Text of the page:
What Ten Social Media Disasters Taught Us in 2011
We stand alone in the animal kingdom by our ability to learn through inference. That, beyond anything else, is what makes us special. It is by inferring something that we have to put to full use the processing ability of our frontal lobes, pull on memories, exercise imagination, create hypothesis and piece together scenarios which allow us to learn to avoid danger and be successful.
I imagine our cave-dwelling ancestors, sitting by the fire, traded stories of successful hunts, both their own and those of others, and spoke of the cases when the hunt did not quite go the hunter’s way, enabling them, in the process, to learn to avoid pitfalls.
We are a little removed from that scenario when hunting boar or tiger was our main means of survival, but the ability to infer things has stayed with us and, if anything, has only improved with time. The year that’s almost gone was rich in social media stories which shed more blood on the social media floor than we can almost comfortably stomach. It was also a year when, hopefully, valuable lessons were learnt, when social media became a means of communication which suddenly demanded respect by companies, brands and individuals, buy the sheer stint of it being able to produce a PR disaster, and when we, hopefully, learnt some valuable lessons we can apply to our own social media practices.
Over the last two weeks I spent some time going through my case studies and compiling a short video on the social media disasters of 2011. What is important here however is what we can take home from the tale of their shortfall. The list below is not definitive, but it is defining, offering ten very public cases, each of which taught a valuable lesson.
1. New Media Strategies. Their loss of the Chrysler account on the basis of one unguarded Tweet drove home the need for clear guidelines in social media marketing.
2. Qwikster. Also known as the Netflix PR disaster, it taught us to consider social media as an integral part of marketing rather than an afterthought.
3. Qantas. The PR disaster faced this year by Australia’s favourite airline when it launched a Twitter competition at the same time that a union dispute was going on, on the ground, proved that when it comes to social media timing is everything and online and offline are different sides of the same coin and cannot be seaparated.
4. Bob Parsons. The unfortunate predilection of GoDaddy’s colourful CEO for elephant hunting, when made public, placed him and his company in hot water and made us all realise that a CEO’s conduct, even when it is not business related, can really damage the company brand.
5. Unilever. The backfiring of Ragu’s social media campaign which led to “Ragu Hates Dads” to trend on Tweeter showed clearly that traditional marketing techniques do not work in social media and that social media is not another mass broadcast channel.
6. Kenneth Cole. The unfortunate Tweet about the Cairo riots and the company’s show collection, at a time when protesters were dying in Egypt, created a massive backlash for the show retailer. Fortunately, the company moved quickly to contain the damage and apologise. Its predicament taught the lesson that social media is a mass communication channel that cuts across many demographics and that it requires awareness and sensitivity, to use.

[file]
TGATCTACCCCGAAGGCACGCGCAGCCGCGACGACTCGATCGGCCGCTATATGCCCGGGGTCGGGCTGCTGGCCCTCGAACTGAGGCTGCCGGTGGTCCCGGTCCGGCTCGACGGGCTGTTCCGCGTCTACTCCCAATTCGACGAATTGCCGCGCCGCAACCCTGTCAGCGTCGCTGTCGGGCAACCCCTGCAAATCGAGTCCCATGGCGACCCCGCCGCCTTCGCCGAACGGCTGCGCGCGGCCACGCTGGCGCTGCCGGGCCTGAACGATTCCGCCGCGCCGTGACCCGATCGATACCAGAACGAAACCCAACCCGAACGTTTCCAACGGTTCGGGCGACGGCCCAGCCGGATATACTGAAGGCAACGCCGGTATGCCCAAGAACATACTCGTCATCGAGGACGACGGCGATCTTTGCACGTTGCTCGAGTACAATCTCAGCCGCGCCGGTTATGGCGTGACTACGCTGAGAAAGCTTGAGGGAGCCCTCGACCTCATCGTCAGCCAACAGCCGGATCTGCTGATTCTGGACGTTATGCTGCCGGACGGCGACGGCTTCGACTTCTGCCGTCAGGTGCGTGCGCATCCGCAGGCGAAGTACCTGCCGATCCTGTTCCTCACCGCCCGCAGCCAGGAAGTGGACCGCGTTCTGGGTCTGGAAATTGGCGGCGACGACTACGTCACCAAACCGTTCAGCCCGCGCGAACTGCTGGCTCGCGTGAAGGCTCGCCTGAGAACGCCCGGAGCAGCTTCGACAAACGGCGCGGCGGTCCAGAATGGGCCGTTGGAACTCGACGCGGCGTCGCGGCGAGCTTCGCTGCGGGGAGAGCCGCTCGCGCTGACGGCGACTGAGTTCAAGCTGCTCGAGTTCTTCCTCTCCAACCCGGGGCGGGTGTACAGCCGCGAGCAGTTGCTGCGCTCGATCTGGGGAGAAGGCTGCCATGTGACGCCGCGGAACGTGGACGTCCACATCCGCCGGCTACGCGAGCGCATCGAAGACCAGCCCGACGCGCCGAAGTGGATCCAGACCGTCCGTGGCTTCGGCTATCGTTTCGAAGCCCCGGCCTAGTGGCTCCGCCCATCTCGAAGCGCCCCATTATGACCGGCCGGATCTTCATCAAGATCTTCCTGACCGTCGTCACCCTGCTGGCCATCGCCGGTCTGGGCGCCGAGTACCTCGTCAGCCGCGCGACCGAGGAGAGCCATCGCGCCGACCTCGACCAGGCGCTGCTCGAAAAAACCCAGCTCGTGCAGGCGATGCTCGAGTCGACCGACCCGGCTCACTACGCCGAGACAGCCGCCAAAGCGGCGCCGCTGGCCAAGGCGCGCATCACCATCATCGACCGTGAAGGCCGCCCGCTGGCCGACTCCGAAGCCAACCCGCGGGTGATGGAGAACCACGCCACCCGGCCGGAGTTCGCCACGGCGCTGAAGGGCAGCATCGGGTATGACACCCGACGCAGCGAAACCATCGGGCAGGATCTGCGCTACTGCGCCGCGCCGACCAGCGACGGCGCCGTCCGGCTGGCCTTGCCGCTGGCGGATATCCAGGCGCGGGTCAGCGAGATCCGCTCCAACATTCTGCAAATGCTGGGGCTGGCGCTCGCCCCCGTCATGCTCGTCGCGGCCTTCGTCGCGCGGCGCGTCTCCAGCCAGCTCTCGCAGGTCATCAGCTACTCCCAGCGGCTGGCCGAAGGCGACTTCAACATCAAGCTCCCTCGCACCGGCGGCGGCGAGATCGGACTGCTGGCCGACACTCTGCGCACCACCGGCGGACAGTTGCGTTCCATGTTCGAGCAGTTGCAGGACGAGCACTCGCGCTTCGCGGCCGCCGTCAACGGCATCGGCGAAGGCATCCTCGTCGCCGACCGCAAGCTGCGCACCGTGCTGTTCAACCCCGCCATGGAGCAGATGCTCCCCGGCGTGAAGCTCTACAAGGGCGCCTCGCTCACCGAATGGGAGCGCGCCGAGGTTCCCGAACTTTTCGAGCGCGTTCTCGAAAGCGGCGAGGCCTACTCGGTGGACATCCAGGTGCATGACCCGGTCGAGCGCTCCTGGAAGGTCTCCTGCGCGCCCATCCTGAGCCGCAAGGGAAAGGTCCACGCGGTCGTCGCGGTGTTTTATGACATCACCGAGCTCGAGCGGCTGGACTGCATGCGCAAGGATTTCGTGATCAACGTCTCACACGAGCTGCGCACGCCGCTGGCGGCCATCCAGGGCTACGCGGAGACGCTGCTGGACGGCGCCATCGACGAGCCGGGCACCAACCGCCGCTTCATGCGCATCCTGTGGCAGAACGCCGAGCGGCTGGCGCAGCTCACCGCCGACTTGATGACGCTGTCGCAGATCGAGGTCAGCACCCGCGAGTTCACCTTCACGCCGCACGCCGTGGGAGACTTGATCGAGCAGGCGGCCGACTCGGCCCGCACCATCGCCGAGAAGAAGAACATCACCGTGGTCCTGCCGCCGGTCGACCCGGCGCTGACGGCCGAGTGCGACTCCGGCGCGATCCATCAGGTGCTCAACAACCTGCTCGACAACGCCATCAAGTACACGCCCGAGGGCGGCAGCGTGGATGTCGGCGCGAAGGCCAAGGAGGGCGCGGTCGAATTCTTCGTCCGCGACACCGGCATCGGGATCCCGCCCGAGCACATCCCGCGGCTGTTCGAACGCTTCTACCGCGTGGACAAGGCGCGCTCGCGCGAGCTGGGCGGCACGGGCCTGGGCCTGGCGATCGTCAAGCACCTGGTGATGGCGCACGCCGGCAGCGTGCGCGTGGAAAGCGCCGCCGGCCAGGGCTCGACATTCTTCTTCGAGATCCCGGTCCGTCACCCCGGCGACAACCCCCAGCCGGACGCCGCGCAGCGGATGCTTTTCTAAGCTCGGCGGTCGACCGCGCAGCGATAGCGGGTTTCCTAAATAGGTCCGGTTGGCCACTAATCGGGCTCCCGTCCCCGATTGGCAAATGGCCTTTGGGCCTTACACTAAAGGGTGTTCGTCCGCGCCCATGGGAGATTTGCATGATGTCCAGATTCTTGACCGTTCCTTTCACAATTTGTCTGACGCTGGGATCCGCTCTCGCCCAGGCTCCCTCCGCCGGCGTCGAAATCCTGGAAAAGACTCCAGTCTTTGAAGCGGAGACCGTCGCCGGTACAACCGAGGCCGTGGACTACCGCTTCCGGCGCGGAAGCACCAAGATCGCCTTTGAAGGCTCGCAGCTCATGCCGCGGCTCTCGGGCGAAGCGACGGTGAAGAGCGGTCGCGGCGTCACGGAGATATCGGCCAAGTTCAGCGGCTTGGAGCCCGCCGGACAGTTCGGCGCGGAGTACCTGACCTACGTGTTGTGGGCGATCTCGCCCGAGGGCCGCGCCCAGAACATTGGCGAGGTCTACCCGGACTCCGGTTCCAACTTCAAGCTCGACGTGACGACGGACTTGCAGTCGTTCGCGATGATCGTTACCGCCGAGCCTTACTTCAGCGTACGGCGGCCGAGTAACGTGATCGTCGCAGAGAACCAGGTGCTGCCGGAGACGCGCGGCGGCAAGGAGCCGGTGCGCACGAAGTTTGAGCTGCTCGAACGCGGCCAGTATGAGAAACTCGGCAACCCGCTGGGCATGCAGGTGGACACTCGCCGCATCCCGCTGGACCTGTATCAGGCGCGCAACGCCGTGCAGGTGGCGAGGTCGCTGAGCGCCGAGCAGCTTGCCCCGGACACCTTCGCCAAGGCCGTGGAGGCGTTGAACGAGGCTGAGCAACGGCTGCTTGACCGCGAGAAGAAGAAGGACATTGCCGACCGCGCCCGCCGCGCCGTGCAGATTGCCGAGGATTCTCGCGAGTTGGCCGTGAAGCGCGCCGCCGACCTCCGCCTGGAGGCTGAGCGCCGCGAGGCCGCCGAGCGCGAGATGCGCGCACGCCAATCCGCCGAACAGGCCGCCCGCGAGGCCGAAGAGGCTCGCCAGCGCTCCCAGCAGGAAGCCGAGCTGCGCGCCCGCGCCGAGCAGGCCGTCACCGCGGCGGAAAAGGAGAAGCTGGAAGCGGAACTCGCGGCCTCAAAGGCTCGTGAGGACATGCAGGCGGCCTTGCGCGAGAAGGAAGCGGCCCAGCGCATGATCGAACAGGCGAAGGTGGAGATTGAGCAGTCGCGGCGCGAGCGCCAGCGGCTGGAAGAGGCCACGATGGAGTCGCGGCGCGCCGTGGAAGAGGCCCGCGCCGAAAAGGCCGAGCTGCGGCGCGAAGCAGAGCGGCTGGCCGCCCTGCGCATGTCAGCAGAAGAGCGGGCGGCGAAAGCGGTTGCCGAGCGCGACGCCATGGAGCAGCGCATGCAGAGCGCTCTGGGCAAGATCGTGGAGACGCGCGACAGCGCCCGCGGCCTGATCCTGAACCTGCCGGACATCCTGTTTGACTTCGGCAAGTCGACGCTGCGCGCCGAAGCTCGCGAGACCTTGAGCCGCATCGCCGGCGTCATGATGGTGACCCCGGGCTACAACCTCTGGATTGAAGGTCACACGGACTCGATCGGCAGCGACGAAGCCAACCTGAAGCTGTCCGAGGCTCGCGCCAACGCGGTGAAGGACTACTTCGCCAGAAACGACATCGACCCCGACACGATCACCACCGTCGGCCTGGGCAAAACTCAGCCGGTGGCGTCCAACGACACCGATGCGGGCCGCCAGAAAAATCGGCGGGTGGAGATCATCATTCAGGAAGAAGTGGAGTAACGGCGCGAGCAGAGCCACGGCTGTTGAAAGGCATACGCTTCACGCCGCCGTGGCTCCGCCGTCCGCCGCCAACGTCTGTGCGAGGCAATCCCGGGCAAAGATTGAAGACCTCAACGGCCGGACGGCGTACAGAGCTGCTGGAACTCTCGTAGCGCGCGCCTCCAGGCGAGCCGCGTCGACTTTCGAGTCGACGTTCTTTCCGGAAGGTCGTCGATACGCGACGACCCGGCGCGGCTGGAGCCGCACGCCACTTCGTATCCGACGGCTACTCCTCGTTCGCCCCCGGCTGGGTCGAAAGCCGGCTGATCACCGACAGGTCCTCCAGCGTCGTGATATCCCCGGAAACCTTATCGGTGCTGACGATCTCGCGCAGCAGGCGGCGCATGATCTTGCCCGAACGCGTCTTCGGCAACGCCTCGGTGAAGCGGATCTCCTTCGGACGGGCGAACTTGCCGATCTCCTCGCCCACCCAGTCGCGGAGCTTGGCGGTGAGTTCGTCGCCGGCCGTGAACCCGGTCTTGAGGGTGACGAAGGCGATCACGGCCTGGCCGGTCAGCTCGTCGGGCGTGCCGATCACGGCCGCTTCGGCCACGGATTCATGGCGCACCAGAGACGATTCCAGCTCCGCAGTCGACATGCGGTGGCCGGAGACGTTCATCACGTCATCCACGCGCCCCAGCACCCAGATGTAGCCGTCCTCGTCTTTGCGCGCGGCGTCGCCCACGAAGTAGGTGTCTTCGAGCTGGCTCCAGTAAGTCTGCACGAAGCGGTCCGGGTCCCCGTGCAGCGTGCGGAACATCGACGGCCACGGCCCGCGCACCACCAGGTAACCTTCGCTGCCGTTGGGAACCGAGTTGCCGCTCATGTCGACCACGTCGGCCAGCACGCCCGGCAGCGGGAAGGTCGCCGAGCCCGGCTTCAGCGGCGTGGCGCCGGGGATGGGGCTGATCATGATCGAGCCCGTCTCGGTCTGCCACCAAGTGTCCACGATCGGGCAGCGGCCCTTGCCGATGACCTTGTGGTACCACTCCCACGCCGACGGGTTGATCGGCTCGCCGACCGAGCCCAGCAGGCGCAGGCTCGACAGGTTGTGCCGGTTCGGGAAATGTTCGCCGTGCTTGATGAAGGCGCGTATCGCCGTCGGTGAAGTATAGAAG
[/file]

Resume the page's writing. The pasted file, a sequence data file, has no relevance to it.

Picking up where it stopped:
7. Anthony Weiner. Whose unfortunate act of Tweeting a pic of a part of his anatomy which matches his surname, to a Texan single mum, cost him his seat in Congress after 12 years in Office. Weiner’s plight taught us that social media, however it may be used, is not a private communication channel.
8. Virgin America. The company’s unexpected mishandling of a crisis regarding its booking system, created a PR disaster which tarnished its image and cost it customers. We learnt that traditional PR stonewalling does not work in social media.
9. PayPal. PayPal’s incredibly insensitive mishandling of the Regretsy case, put it in top running for the ‘Grinch’ award, not only because of the timing of its social media gaffe but also for the hard-to-explain interpretation of a ‘worthy cause’ from the company’s point of view. It drove the point home that standard corporate anonymity no longer affords protection to a company. Social media is making everyone accountable.
10. Blackberry. RIM, the Canadian owner of the Blackberry brand, has become a poster child for social media fails because they got it so spectacularly wrong on so many fronts and, they continued to get it wrong. Its plight taught us that when a company fails to ‘get’ social media, its misuse can have serious repercussions from which a brand may never recover.
We are about to get into an exciting year ahead, when social media will play a central role in the development of fresh approaches to marketing and communication. The shortlist of disasters above is indicative of the need for careful thought and planning and a testament to the shortness of human memory, when lessons learnt so painfully, in the past, are forgotten so easily the moment we enter a new medium.
The nature of business is so complex that I am willing to bet it is unlikely we will see the end of social media disasters. But, as each disaster, becomes a learning point, we should start to see improvements in the way business approaches social media and the way social media is used by brands.
David Amerland's latest book is "Google Semantic Search: Search Engine Optimization (SEO) Techniques That Gets Your Company More Traffic, Increases Brand Impact and Amplifies Your Online Presence" which is available to pre-order on Amazon. He is the author of: 'The Social Media Mind: How social media is changing business, politics and science and helps create a new world order' details how to ...
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